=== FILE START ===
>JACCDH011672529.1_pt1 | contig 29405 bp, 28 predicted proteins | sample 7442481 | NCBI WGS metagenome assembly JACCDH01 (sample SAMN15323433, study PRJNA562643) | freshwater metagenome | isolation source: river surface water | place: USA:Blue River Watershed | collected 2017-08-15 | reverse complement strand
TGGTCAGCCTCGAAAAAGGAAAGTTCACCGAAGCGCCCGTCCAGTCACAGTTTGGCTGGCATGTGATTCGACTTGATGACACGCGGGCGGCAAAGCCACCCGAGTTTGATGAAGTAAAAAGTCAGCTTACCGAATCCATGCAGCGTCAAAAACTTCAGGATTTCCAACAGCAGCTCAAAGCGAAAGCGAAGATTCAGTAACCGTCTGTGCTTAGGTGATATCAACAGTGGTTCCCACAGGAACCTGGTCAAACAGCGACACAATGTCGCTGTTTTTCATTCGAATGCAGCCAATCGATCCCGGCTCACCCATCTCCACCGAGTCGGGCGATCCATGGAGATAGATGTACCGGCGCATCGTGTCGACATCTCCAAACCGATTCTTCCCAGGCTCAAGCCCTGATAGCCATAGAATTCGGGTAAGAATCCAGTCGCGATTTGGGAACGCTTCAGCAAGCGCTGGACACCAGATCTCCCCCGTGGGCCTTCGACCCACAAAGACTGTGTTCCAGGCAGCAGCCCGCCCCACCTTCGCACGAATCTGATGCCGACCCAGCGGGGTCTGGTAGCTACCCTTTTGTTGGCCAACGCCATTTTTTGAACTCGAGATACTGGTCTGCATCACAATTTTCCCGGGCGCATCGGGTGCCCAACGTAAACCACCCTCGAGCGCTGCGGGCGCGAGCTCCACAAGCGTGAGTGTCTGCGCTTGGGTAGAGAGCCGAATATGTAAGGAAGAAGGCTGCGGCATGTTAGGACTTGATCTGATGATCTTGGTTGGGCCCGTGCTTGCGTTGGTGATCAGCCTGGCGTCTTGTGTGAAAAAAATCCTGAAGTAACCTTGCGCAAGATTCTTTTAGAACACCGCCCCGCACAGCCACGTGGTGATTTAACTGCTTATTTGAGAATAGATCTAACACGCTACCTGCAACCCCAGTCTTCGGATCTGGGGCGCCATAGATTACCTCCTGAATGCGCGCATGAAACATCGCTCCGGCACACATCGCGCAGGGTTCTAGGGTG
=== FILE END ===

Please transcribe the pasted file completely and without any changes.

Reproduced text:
>JACCDH011672529.1_pt1 | contig 29405 bp, 28 predicted proteins | sample 7442481 | NCBI WGS metagenome assembly JACCDH01 (sample SAMN15323433, study PRJNA562643) | freshwater metagenome | isolation source: river surface water | place: USA:Blue River Watershed | collected 2017-08-15 | reverse complement strand
TGGTCAGCCTCGAAAAAGGAAAGTTCACCGAAGCGCCCGTCCAGTCACAGTTTGGCTGGCATGTGATTCGACTTGATGACACGCGGGCGGCAAAGCCACCCGAGTTTGATGAAGTAAAAAGTCAGCTTACCGAATCCATGCAGCGTCAAAAACTTCAGGATTTCCAACAGCAGCTCAAAGCGAAAGCGAAGATTCAGTAACCGTCTGTGCTTAGGTGATATCAACAGTGGTTCCCACAGGAACCTGGTCAAACAGCGACACAATGTCGCTGTTTTTCATTCGAATGCAGCCAATCGATCCCGGCTCACCCATCTCCACCGAGTCGGGCGATCCATGGAGATAGATGTACCGGCGCATCGTGTCGACATCTCCAAACCGATTCTTCCCAGGCTCAAGCCCTGATAGCCATAGAATTCGGGTAAGAATCCAGTCGCGATTTGGGAACGCTTCAGCAAGCGCTGGACACCAGATCTCCCCCGTGGGCCTTCGACCCACAAAGACTGTGTTCCAGGCAGCAGCCCGCCCCACCTTCGCACGAATCTGATGCCGACCCAGCGGGGTCTGGTAGCTACCCTTTTGTTGGCCAACGCCATTTTTTGAACTCGAGATACTGGTCTGCATCACAATTTTCCCGGGCGCATCGGGTGCCCAACGTAAACCACCCTCGAGCGCTGCGGGCGCGAGCTCCACAAGCGTGAGTGTCTGCGCTTGGGTAGAGAGCCGAATATGTAAGGAAGAAGGCTGCGGCATGTTAGGACTTGATCTGATGATCTTGGTTGGGCCCGTGCTTGCGTTGGTGATCAGCCTGGCGTCTTGTGTGAAAAAAATCCTGAAGTAACCTTGCGCAAGATTCTTTTAGAACACCGCCCCGCACAGCCACGTGGTGATTTAACTGCTTATTTGAGAATAGATCTAACACGCTACCTGCAACCCCAGTCTTCGGATCTGGGGCGCCATAGATTACCTCCTGAATGCGCGCATGAAACATCGCTCCGGCACACATCGCGCAGGGTTCTAGGGTG